Diarmuid met a woman who caused a magical love spot to appear on his head; any woman that looked at his head fell instantly in love with him. This woman was soon to be wed.
Gráinne, intended bride of Fionn mac Cumhail, fell in love with Diarmuid when she saw him in the wedding party. She laid a geis upon him to run off with her, with their long flight from Fionn aided by Aengus Óg.
Eventually, Fionn pardons Diarmuid after Aengus Og intercedes on their behalf; the pair settle in Kerry and produce five children. Years later, however, Fionn invited Diarmuid on a boar hunt, and Diarmuid was badly gored by a giant boar on the heath of Benn Gulbain. Water drunk from Fionn's hands had the power of healing, but when Fionn gathered water he would deliberately let it run through his fingers before he could bring it to Diarmuid. He had to be threatened by his son Oisín and grandson Oscar to play fair, but too late: Diarmuid had died.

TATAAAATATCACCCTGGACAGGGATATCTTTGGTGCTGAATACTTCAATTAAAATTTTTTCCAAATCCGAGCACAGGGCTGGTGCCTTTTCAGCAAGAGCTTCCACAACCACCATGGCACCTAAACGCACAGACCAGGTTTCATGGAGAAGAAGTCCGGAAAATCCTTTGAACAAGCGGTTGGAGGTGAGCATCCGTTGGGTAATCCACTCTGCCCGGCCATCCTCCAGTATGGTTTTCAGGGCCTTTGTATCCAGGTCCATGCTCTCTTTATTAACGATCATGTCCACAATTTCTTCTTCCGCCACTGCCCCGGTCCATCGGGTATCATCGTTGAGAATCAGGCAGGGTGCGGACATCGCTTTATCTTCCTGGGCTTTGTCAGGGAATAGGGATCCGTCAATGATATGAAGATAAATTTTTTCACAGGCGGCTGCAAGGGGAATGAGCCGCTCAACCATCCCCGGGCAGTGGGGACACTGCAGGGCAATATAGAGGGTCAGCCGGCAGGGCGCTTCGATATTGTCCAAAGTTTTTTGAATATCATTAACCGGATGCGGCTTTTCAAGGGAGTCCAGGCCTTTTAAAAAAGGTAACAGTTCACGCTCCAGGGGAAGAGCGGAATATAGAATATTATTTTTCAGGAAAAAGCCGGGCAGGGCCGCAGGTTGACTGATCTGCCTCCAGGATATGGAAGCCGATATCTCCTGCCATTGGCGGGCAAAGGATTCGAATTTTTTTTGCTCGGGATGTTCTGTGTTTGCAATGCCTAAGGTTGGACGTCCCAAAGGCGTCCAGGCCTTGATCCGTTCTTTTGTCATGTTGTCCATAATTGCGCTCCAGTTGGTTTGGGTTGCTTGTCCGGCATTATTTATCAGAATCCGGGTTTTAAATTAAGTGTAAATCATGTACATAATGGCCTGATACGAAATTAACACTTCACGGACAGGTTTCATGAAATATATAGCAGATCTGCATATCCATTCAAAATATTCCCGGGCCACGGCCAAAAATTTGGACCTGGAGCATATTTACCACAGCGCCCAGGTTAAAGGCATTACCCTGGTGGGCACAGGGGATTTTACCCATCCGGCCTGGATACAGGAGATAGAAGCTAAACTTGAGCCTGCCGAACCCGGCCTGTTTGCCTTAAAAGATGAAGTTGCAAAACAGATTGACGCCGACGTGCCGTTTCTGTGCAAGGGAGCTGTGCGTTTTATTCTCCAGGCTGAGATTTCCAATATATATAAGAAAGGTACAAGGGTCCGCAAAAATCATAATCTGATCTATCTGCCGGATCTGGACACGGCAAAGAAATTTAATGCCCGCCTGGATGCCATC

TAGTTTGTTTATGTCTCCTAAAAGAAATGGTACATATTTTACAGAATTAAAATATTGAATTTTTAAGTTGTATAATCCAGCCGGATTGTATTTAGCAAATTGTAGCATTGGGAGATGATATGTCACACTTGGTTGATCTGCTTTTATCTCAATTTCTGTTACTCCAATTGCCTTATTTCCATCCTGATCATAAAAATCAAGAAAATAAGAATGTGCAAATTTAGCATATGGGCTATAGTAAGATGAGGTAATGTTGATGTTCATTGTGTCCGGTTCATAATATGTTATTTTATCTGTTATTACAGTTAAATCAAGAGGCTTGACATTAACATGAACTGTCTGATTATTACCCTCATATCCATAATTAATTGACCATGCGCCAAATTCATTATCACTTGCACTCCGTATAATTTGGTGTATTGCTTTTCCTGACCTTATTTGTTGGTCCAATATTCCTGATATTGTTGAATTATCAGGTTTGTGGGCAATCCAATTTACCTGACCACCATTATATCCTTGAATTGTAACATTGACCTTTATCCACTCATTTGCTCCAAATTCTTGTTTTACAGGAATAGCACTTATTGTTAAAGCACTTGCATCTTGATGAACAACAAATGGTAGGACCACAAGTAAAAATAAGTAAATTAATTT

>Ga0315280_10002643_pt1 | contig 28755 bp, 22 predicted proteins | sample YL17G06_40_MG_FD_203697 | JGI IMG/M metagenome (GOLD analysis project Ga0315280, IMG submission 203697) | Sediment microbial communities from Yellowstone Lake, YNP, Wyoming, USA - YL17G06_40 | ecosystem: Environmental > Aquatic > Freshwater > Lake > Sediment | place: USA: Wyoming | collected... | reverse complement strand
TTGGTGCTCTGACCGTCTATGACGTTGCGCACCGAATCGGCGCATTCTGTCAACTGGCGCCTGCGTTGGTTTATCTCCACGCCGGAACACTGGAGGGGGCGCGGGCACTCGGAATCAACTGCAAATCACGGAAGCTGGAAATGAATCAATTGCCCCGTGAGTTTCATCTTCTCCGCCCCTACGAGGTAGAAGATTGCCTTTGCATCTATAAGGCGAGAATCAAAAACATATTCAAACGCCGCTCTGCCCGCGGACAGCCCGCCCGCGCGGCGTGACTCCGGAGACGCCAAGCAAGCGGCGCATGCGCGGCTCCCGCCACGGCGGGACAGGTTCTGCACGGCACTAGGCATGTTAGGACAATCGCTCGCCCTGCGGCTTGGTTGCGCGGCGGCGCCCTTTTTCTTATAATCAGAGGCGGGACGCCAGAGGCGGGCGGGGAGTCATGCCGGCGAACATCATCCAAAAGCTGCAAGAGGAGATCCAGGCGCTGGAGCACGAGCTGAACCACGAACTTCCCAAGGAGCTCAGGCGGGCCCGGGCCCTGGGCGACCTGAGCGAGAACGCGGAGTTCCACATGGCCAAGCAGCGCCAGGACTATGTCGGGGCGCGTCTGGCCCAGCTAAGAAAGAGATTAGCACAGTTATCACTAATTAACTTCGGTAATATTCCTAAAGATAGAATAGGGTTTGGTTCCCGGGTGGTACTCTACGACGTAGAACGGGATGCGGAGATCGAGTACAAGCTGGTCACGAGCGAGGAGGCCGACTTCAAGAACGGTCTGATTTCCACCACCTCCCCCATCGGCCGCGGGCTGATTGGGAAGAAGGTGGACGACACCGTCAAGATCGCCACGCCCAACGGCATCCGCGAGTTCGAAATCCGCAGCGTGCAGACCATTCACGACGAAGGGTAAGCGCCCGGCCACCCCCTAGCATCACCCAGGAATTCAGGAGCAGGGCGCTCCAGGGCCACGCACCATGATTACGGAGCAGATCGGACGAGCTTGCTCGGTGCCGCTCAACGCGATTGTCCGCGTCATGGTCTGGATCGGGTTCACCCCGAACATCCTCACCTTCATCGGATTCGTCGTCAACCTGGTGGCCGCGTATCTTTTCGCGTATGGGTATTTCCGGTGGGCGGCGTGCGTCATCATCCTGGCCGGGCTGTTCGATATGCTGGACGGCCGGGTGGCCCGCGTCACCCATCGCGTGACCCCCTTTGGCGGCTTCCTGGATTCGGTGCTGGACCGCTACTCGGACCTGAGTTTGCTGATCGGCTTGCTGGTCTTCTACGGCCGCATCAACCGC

The story of Diarmuid and Gráinne is one of a number of instances in Irish mythology of the eternal triangle of young man, young girl and aging suitor. This theme is seen in the tale of Naoise, Deirdre, and Conchobar.
Diarmuid Ua Duibhne is said to be the founder of the Scottish clan Campbell. On the Campbell crest is a boarshead, a nod to how Diarmuid died.